For those users who are still not confident with the orientation parameters (depicted in blue in the figure of numerical parameters), the recommendation is to complete the advance starters guide. In this walkthrough, the orientation is unravelled into separate projects. The links to the tutorial and data are as follows:

To configure the position parameters, think about how likely are the particles to be shifted in x,y, and z. In most cases, after a couple of trials cropping, more precision can be expected in x,y. Whereas the z, is known to be harder to fit. Thus, it seems reasonable to permit more translational freedom in that direction. The modus of this area of search, unless having a good reason, should be set to 1. Meaning that the limits are understood as the center of the particle. Note that mode 0 is dangerous, and accumulated shifts can lead to very large displacements. These two values are squared in gray in the figure.

Regarding filtering, try to be realistic. The default value for high pass is okay. It will prevent noise from ruining the alignment. However, the low pass filter needs to be a meaningful value. In any case, even if you are not sure, do not push Nyquist. Instead, support this decision by visualising the binned template, for instance, you might use dshow and calculate the pixel size with dynamo_resolution . Although, if you have half maps available, it is worth it to compute the FSC curve.

Symmetrization is a powerful technique. However, it should initially be avoided since it can induce bias. As the project evolves, if the target happens to be clearly symmetric, exploit this fact. Just be aware that symmetries that are not a subset of the sampling scheme are not recommended. Namely, any other family but circular families (cn).

The quality, signal-to-noise ratio, and homogeneity of the target will determine the number of iterations needed. It is a trade-off between computational time and the improvement being obtained. To do this, you can open another instance of MATLAB and buy the results.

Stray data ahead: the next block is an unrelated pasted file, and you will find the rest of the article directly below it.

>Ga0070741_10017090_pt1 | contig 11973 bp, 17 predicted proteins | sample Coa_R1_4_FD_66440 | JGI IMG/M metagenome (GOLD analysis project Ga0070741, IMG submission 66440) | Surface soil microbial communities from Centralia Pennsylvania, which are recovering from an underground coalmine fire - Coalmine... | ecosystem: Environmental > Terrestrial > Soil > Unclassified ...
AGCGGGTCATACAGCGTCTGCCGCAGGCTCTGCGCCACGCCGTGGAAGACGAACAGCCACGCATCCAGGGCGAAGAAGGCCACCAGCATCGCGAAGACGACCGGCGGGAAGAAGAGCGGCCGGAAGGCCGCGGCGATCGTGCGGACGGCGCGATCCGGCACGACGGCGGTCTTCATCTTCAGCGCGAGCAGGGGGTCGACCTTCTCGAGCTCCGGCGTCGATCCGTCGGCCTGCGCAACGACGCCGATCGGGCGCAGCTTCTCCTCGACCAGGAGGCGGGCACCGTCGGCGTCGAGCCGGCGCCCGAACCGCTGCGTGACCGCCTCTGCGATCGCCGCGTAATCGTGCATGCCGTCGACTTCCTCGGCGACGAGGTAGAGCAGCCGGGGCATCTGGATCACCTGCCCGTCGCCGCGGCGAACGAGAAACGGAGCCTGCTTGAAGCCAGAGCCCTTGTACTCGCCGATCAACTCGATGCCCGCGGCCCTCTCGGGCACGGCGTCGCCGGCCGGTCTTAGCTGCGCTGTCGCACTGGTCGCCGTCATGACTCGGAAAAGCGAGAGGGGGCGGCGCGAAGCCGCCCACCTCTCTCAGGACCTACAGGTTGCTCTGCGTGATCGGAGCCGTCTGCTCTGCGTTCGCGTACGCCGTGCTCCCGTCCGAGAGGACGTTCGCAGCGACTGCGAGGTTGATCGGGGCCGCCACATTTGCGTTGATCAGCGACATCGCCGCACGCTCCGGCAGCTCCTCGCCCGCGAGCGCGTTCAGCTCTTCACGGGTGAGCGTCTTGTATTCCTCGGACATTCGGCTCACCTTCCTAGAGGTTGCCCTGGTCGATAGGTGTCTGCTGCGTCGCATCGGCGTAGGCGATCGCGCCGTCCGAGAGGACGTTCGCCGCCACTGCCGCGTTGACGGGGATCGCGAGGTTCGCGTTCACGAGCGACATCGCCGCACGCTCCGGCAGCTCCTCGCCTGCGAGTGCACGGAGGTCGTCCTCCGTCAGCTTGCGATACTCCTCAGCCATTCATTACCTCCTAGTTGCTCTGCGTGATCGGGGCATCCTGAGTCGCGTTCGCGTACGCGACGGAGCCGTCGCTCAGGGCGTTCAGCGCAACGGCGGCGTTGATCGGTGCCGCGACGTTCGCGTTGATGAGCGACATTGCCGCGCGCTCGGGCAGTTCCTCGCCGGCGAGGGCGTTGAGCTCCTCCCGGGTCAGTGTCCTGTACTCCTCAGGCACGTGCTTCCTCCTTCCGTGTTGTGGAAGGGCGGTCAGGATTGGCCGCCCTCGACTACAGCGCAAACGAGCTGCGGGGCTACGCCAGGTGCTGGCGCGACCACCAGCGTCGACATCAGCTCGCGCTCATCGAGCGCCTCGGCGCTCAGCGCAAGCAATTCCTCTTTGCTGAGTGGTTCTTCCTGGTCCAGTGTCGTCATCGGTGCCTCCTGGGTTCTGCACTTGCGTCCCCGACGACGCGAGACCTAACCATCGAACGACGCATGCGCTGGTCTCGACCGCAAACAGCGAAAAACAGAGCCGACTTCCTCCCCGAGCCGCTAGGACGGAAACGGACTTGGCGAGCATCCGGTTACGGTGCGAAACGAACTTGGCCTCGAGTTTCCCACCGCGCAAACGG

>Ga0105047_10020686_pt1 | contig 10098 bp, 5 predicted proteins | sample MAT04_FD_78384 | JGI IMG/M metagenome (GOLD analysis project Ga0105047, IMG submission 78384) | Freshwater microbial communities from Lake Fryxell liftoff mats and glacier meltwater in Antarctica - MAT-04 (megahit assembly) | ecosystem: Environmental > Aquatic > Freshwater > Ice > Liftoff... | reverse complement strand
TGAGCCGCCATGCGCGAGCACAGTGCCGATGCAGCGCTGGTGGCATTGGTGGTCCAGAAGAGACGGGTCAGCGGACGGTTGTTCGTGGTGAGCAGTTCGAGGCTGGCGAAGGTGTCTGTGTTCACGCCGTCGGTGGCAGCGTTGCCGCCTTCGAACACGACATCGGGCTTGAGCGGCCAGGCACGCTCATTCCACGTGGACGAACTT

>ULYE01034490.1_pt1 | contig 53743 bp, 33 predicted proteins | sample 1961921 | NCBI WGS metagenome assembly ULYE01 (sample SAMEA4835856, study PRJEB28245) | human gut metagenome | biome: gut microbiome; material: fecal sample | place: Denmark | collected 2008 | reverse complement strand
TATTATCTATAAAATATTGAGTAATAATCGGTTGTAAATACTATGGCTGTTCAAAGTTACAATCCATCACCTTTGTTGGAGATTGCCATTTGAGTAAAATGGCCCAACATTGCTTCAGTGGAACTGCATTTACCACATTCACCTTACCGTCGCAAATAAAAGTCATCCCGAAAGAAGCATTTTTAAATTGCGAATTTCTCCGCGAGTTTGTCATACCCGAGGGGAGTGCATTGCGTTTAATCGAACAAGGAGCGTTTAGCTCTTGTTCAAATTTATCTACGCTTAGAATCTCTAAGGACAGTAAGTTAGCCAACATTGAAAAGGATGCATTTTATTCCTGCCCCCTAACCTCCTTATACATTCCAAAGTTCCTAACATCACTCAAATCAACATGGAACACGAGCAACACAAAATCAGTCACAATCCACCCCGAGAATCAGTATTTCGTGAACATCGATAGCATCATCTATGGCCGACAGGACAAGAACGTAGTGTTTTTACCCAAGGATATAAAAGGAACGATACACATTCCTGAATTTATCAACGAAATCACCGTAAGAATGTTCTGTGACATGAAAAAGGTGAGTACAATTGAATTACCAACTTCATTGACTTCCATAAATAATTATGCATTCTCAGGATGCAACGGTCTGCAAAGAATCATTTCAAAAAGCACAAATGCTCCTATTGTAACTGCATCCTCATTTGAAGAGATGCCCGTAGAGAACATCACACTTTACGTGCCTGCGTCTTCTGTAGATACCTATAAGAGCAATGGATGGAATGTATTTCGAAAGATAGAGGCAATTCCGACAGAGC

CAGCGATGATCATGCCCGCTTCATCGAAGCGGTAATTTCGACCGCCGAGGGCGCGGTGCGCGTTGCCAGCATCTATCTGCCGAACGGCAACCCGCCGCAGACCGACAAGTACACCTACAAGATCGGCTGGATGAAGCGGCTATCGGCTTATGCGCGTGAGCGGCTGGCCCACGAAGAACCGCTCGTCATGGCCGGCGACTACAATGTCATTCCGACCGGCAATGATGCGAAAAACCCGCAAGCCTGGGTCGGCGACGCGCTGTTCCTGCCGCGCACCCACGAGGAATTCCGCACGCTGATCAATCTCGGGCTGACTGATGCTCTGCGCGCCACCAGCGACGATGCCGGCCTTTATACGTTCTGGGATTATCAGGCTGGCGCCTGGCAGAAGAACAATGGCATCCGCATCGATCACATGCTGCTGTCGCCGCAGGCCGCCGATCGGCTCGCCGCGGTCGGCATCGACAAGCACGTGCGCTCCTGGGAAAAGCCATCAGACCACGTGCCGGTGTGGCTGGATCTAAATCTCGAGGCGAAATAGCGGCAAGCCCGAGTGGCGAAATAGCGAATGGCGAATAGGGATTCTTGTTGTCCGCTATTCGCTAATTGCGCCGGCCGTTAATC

The logical trend is that with higher resolution, the parameters can be more restrictive, accompanied by a larger particle size, and the low pass filter cutoff frequency reduced. Generally, the higher the level of detail, the more iterations will be needed for convergence.

Numerical parameters configuration overview via dcp GUI.

The computational environment will be determined by the resources you have available. Try to maximise the number of cores and GPUs as this is directly proportional to the computational time. If it is a long project, you probably do not want to use gpu 0. So that the pc used to visualise the results is not affected by the computations. In case you are sharing resources, make sure that there is no mismatch between the system ids and MATLAB (remember that the indexing for your system starts at 0 and for MATLAB at 1).

Environment parameters GUI configuration overview via dcp GUI.

The project is now ready to be checked, unfolded, and launched. Do not worry if some path is broken or not found, dcp will warn and prevent the project's launching unless it can be done safely. For this, you might want to run:

       outputCheck = dynamo_vpr_check(theNameOfMyProject);
       if isempty(outputCheck)
         disp('Project not safe.')

Creation of initial reference

Place yourself in the './scripts' directory. Then, simply move or copy the downloaded wild card script and open it via

 movefile([pathToDownloads '/Subtomogram_averaging/scripts_wc/*'], './scripts')
 open aligment_for_reference.m 

Note that all the scripts needed for the StA section have been moved already to the scripts folder.

Within the script, ensure you have updated the environment parameters and paths as necessary. Remember, a [!!] and/or NaN will precede the lines that require your input. Consider establishing a global variable for consistent use throughout the subsequent scripts.

 Change paths.

The last table azimut needs to be randomised to avoid missing wedge bias:

 Create first template with randomized azimuth. 

Everything is ready to create a new project. Below, the numerical parameters.

Numerical parameters configuration for initial reference alignment project.

 Fill in the input values, computational, and environment parameters for pr_0. 

Launch it,

 run aligment_for_reference.m 

The last iteration average should look something qualitatively close to the one shown in the figure. To extract and plot the last average,

 aPath  =  ddb([ pr_0 ':a:ite=last']);
 a      = dread(aPath);

At this stage, with only one tomogram, the wild average (shifting mode 2 in the second round allows for this connotation) already reveals a strong c6 symmetry.